Messages from the past take many forms: ancient structures, buildings, and artefacts; burial sites; rituals and symbolism; stories, poems and songs shared through generations; sculptures, paintings, works of art.Continue reading
When I was a child, my friends and I enjoyed crafting and playing with paper fortune-tellers, a form of origami made with square paper folded in a sequence of triangles.
The illustration below is of my fortune teller poem Seasons and Landscapes in two dimensions. You can download a PDF version to print out and fold into shape here. Folding instructions are given here (or here if you prefer a video version).
This poem was inspired by M. C. Escher’s lithograph Ascending and Descending (1960), which depicts figures on a staircase that appears to rise – or descend – in a continuous loop. This impossible construction is named the Penrose stairs, after Lionel and Roger Penrose.
The poem can in principle be read from almost any starting point, and in any direction.
‘We imagine we are climbing: every step is about 20 cm high, terribly exhausting and where does it get us? Nowhere; we don’t get one step further or higher.’
M. C. Escher, On Ascending and Descending, 1960.
During a recent constraint-based creativity workshop, we tried our hand at writing a mesostic. If you don’t know what mesostics are, join the club; I hadn’t heard of them before either! A mesostic, I discovered, is similar to an acrostic in that it is a poem or piece of text containing a word or phrase that is read vertically through the horizontal lines. The difference is that in the case of a mesostic the vertical column of letters intersects somewhere within each line rather than at the beginning or end.
Just for fun, here’s a double mesostic that I wrote, inspired not only by the workshop but also a common occurrence in our household. Fill in the blank letters and then read downwards to reveal what’s missing.
Triangles, my new poetry collection, is now available to purchase directly from Penteract Press, who ship all over the world.
You can order a copy at this link: https://penteractpress.com/store/triangles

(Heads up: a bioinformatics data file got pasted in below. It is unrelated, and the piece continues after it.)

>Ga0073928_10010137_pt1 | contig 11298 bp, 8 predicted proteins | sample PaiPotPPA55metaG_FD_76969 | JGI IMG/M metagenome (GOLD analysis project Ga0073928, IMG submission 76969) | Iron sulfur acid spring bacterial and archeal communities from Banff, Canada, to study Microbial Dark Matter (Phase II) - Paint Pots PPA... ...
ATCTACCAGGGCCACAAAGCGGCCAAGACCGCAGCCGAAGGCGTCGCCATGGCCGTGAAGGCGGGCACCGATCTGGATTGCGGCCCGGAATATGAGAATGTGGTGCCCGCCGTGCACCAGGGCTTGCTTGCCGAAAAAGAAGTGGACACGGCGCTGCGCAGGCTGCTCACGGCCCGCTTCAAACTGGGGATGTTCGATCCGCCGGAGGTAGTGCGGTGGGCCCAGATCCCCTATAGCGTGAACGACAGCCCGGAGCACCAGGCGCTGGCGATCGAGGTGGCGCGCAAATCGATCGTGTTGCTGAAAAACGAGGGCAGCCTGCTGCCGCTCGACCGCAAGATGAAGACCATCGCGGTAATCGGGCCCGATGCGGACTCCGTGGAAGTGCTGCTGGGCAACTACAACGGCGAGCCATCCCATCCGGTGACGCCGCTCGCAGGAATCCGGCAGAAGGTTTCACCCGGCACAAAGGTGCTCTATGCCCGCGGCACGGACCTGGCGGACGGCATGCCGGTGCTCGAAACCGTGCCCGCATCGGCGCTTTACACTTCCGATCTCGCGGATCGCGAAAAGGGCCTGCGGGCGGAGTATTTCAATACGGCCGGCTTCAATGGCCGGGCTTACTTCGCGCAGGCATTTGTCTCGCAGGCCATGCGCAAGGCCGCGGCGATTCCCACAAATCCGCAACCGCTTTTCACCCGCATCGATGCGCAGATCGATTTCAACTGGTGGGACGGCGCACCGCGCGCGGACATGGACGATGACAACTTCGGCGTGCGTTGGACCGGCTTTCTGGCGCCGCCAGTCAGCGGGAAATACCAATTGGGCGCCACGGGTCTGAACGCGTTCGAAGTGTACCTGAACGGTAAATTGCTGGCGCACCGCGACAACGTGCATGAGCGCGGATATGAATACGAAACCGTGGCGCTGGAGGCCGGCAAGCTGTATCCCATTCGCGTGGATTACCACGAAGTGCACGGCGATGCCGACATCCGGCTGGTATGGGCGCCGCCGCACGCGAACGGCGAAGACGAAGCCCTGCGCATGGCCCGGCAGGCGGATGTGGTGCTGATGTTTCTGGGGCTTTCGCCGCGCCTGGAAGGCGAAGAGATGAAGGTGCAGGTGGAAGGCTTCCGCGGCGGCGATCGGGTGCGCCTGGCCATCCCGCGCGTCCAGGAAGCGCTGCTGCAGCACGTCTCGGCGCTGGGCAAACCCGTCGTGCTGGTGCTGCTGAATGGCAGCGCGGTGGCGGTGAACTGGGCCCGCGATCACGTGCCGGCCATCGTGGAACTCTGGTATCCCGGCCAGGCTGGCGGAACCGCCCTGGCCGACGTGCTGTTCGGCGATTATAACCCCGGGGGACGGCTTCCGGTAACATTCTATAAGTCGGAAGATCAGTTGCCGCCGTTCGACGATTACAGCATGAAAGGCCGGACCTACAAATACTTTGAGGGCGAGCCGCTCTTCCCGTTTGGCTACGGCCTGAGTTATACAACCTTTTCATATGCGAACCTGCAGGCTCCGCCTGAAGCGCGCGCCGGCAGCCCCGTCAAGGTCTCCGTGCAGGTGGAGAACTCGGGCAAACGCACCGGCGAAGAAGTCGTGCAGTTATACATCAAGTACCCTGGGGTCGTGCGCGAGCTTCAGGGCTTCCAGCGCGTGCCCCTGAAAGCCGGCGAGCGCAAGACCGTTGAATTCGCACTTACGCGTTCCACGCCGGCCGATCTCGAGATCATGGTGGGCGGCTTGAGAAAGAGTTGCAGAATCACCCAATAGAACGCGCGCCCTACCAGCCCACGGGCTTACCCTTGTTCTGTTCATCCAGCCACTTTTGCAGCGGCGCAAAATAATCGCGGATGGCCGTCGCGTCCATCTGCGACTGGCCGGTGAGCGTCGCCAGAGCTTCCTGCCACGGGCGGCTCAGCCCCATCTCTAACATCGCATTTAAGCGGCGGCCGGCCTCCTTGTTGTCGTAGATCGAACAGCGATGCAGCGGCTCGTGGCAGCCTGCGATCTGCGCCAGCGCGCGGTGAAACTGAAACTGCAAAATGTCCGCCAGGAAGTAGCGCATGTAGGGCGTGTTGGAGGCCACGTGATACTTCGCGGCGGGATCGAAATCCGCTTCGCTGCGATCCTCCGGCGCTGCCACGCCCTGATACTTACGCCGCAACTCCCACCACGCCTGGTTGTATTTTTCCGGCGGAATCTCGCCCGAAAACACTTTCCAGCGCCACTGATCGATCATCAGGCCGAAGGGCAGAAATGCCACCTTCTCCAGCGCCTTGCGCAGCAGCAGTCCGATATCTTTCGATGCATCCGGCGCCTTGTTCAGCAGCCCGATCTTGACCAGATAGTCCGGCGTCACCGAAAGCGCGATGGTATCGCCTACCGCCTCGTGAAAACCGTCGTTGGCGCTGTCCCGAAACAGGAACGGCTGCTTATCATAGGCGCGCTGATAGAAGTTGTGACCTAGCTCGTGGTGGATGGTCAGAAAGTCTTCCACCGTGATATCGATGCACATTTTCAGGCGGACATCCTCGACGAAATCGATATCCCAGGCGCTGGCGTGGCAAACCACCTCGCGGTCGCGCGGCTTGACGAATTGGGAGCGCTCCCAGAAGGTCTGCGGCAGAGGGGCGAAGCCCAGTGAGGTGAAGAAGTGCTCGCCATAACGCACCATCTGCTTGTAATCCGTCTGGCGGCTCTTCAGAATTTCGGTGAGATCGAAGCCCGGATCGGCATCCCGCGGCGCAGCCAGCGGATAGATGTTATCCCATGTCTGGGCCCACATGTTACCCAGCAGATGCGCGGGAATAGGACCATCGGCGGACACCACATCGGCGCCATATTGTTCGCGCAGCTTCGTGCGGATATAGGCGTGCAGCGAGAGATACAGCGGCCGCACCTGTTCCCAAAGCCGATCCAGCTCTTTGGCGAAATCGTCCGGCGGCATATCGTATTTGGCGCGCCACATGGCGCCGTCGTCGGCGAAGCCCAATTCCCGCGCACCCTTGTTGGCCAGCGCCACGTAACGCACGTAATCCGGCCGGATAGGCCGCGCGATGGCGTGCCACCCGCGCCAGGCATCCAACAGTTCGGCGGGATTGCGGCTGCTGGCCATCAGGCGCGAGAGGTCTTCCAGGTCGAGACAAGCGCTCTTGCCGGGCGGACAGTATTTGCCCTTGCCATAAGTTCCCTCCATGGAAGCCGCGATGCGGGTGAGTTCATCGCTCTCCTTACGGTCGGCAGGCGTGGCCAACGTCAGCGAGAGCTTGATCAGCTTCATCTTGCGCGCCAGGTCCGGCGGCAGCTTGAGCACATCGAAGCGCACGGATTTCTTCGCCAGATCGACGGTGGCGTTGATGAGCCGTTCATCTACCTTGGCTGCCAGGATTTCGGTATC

Some months ago, I received a charming email from a stranger who had read and enjoyed some of my poems. The stranger’s name was David Cohen and we started following each other on Twitter, where I very quickly discovered that he posts a daily Scrabblegram.Continue reading
I always enjoy experimenting with poetic forms I’ve not come across before. Recently Paul Brookes has introduced me to two delightful forms – both of them centuries old, but new to me – that use a combination of rhyme scheme and syllabic count per line.Continue reading
We dispatched them to explore the outer planets, where we can't go ourselves: observe rings, moons, alluring mystery. Beyond Neptune one final image, of a pale blue dot clasped gently in rays of light. Thereafter, night. They can not go back: blinded, must journey on, two tiny travellers alone on separate paths through the vast, cold universe. They are not – yet – lost in space. We can still trace where they are, faint signals from the darkness telling us how fast, how far; but not for long. Soon, voiceless, they'll traverse interstellar space, bearing golden records – earth sounds, earth words. Who will hear?
The phrase ‘pale blue dot’ was used by Carl Sagan to describe an image of Earth taken by Voyager 1 on 14th February 1990, shortly before the spacecraft’s cameras were permanently switched off to conserve power.